Stamey: I wasn’t there at the time.

Masters: Me neither.

Stamey: I think one of my favorite pastimes is sitting around the dinner table. My kids love this as well. And just hearing Keith share stories about how he got started. Keith, literally, is the epitome of the American dream. 

Bello: I have a lot of favorite team members at IDC, but I must admit that Helen is one of them. And Helen’s job is to keep you guys on track in your philanthropic efforts. The way I first met her was because we were recognizing her for how much you do for this community. Talk about how Helen’s role keeps you guys on track.

Stamey: Well, Helen used to be one of our, and still is, one of our best customers.

Bello: You should see this girl’s diamonds.

Stamey: We were giving to so many different organizations, but I don’t think we were really giving in a meaning, and impactful, way. I think when Helen came on board, it really added structure. The agency that we worked with, in Orlando, came up with Fifth C (IDC’s charitable giving arm). I wasn’t smart enough to come up with it, but they were. We didn’t do much with it until Helen came on board. We started our family foundation and it really added organization to it and it allowed us to give to what is near, and dear, to our family. And we have three tenents: supporting military families, giving kids a chance and [helping prevent] any human trafficking. 

Masters: We weren’t really making a true impact. She’s been able to narrow it down and keep us focused. 

Bello:  What I love about [the IDC story] is the competitive strategy that was involved. Keith was supplying the whole east coast of the United States, in my understanding, before he decided to open his first store. I’m going to let you tell the story.

Stamey: Keith was supplying a local jeweler that’s very close to our store, in Clearwater. And I guess there was disagreement over the strategy and the focus. Keith’s very focused, if you can’t tell, when he is traveling 125,000 to 140,000 miles a year. Keith decided to open a new store, our first location. Keith, would you give me the date and time and the hour that you decided to open it?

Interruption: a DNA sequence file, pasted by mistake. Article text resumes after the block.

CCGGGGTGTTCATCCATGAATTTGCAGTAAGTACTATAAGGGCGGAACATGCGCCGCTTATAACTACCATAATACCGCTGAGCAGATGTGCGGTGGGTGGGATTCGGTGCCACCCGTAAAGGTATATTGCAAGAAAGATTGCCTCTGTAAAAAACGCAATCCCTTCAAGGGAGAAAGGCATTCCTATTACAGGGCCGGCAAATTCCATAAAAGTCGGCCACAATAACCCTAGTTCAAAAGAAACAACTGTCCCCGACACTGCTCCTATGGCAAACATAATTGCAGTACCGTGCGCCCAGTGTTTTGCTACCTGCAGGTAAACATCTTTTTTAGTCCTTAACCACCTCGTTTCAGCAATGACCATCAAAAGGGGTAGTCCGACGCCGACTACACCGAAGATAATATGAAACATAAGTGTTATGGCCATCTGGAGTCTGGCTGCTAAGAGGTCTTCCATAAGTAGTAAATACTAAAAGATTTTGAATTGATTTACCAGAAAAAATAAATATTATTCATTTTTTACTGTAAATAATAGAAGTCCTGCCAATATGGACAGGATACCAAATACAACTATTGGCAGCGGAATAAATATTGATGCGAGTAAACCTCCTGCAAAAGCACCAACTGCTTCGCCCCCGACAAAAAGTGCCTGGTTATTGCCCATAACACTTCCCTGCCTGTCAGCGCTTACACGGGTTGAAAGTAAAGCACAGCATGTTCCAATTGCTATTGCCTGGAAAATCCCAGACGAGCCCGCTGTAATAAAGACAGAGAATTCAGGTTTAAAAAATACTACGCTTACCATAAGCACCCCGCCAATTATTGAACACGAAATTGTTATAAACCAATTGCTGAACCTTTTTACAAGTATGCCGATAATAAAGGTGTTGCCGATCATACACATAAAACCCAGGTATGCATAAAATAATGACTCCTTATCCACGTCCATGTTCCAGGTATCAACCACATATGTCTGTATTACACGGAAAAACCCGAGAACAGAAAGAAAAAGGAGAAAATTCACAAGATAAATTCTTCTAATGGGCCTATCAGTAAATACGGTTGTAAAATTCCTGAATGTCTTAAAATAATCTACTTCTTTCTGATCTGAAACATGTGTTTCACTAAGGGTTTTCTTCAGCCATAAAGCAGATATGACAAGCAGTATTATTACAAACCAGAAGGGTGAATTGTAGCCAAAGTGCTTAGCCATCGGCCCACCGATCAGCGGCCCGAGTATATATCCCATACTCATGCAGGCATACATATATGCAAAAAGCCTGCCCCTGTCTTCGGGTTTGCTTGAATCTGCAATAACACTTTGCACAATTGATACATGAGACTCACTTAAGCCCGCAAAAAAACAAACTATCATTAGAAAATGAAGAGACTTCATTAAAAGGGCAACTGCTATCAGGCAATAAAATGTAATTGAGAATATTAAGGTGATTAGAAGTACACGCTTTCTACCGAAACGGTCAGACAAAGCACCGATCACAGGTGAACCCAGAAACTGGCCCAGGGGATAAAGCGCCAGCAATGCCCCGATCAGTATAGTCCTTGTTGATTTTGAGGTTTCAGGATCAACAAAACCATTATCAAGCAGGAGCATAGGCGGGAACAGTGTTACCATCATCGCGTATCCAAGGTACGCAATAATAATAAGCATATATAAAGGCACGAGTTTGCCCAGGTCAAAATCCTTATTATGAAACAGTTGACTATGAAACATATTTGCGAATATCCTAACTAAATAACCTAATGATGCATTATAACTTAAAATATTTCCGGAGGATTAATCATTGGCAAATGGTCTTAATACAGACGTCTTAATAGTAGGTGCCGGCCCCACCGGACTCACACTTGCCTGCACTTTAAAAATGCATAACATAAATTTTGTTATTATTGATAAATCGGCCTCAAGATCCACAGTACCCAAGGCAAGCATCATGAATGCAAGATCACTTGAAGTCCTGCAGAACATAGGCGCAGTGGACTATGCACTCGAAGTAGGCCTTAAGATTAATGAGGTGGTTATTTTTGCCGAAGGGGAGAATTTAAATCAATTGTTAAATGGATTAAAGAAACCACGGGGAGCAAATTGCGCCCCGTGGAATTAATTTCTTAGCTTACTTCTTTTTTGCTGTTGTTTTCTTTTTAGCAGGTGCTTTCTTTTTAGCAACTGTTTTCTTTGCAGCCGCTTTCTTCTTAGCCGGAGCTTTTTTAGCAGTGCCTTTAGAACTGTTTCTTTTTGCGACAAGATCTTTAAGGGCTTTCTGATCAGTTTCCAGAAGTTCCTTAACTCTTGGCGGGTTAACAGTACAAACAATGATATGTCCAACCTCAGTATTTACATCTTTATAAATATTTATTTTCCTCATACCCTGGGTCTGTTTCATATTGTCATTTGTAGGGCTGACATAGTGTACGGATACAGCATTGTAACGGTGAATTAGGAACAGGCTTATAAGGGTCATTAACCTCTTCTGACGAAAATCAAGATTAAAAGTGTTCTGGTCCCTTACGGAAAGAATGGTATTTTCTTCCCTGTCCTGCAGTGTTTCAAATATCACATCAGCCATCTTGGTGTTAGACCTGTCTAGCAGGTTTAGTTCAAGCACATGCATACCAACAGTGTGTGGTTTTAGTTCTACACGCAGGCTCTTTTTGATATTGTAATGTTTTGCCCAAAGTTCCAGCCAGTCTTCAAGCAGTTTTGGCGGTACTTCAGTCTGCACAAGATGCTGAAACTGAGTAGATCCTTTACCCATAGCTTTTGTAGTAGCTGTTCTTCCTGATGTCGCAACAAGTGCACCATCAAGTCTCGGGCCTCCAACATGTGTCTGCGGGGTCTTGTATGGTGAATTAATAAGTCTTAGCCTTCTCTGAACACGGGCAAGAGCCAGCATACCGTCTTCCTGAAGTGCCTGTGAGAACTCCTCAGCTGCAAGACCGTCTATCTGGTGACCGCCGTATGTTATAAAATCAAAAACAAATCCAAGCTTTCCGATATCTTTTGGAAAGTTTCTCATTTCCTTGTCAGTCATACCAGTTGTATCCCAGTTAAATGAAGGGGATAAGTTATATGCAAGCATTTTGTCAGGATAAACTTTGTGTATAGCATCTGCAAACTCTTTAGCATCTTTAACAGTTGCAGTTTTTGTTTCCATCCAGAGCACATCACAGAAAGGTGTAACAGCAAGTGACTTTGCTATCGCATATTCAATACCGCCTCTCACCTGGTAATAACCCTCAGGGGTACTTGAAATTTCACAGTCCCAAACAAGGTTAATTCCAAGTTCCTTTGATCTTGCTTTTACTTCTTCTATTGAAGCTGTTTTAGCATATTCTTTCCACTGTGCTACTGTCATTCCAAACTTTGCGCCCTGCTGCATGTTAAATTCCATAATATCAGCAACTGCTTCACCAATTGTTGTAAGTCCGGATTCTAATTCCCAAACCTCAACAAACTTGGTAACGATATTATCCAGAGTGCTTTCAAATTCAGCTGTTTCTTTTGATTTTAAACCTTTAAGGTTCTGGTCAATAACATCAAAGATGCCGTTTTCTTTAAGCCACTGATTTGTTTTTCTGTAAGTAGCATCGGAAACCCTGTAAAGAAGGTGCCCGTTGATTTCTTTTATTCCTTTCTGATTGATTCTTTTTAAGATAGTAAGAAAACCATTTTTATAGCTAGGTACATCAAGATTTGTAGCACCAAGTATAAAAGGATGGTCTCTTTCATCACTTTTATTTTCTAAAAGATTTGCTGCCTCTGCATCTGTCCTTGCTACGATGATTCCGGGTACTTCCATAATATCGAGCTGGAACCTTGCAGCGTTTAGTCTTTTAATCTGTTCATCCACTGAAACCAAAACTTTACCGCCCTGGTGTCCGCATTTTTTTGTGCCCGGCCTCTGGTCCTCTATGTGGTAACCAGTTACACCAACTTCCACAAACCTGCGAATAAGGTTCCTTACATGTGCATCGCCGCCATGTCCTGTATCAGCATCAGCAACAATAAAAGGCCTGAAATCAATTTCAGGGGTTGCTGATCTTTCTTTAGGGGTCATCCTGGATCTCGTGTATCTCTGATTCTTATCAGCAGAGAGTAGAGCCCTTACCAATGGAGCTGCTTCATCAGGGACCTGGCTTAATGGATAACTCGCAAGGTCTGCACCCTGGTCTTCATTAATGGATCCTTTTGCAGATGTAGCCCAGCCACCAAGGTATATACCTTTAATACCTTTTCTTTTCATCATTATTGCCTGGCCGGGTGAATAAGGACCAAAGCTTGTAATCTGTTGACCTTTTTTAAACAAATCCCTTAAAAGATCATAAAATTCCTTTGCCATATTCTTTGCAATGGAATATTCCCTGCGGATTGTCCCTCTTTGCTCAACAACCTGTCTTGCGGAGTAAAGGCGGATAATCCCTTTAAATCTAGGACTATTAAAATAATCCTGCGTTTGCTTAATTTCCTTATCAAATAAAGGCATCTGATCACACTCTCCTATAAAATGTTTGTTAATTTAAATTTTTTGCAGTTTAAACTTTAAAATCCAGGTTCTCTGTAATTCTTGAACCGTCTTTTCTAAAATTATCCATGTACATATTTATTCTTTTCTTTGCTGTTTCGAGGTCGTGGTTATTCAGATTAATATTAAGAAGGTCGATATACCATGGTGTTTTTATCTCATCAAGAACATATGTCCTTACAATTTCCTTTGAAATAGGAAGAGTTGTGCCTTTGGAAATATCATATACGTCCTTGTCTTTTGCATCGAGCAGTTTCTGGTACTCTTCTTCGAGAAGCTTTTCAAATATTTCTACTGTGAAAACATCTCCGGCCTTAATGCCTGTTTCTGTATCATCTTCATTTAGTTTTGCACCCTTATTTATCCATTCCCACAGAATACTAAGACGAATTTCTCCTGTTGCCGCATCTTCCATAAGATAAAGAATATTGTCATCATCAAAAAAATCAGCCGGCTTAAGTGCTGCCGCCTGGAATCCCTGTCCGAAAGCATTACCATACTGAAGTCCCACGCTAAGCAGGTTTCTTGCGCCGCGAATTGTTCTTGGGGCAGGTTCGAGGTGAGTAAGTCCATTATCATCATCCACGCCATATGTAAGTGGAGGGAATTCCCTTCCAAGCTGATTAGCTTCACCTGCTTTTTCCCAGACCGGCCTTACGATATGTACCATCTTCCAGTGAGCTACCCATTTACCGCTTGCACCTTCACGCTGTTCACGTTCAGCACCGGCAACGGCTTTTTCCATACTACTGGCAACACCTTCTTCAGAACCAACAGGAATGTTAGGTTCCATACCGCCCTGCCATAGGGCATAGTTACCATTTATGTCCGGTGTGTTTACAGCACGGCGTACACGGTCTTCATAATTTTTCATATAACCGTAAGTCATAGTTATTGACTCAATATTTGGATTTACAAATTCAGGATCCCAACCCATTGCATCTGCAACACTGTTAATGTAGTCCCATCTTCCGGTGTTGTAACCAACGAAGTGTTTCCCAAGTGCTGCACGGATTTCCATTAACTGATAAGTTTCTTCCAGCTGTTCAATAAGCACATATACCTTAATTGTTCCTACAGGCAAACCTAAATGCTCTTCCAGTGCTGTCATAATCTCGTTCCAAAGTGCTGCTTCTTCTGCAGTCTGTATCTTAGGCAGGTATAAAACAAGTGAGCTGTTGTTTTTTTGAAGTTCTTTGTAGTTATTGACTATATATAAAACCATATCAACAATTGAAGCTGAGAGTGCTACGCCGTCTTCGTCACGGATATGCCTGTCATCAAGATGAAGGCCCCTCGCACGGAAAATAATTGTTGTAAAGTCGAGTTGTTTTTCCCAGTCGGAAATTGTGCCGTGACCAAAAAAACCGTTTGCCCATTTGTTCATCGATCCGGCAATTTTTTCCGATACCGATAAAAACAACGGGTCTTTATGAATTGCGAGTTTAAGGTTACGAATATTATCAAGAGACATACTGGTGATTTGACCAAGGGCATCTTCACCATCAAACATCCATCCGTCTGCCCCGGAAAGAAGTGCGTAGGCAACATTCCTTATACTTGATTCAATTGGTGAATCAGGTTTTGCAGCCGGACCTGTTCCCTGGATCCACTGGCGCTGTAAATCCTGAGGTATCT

Bello: I love that. He said 1990, March 26, 2 p.m.

Stamey: He has a memory.

Bello: He has chutzpah. 

Stamey: He decided to open a store a couple doors down from another jeweler. And that was in 1990, in March. And by God’s providence and blessings, we have grown from one store to 12. We also, as a part of that separation from that partner, got a few stores in Orlando, that partner got stores in Atlanta and we’ve continued to grow and been lucky, and blessed, to have 12 stores. That’s my very serpentine answer.

Bello: Very diplomatic.

Stamey: I only got one throat clearing on that, which means steer clear.

Bello: You made a conscious decision not to go down the path of lab-grown diamonds. What was the business decision behind that? 

Stamey: There really was no decision. I remember sitting in our conference room with Keith, Brian and Chad, and there was really no discussion about it. It was why would we bite the hand that’s fed us for, at that time, almost 40 years? Keith is always saying, what we call, “Keithisms.” And he’s always said, ever since I met him in 2000, my job is not to sell you, it’s to protect you. And, he said, I cannot in good conscience sell my customers something that is worth nothing. I will not, no matter how much money I forego. And I said, Keith, I do not want to be sitting here at the train station five years from now and the world has passed us by. And we had our heads in the sand. And he literally looked at me and said, “BS, I don’t care. I will not sell my soul to make an extra buck.” And he was right. ♦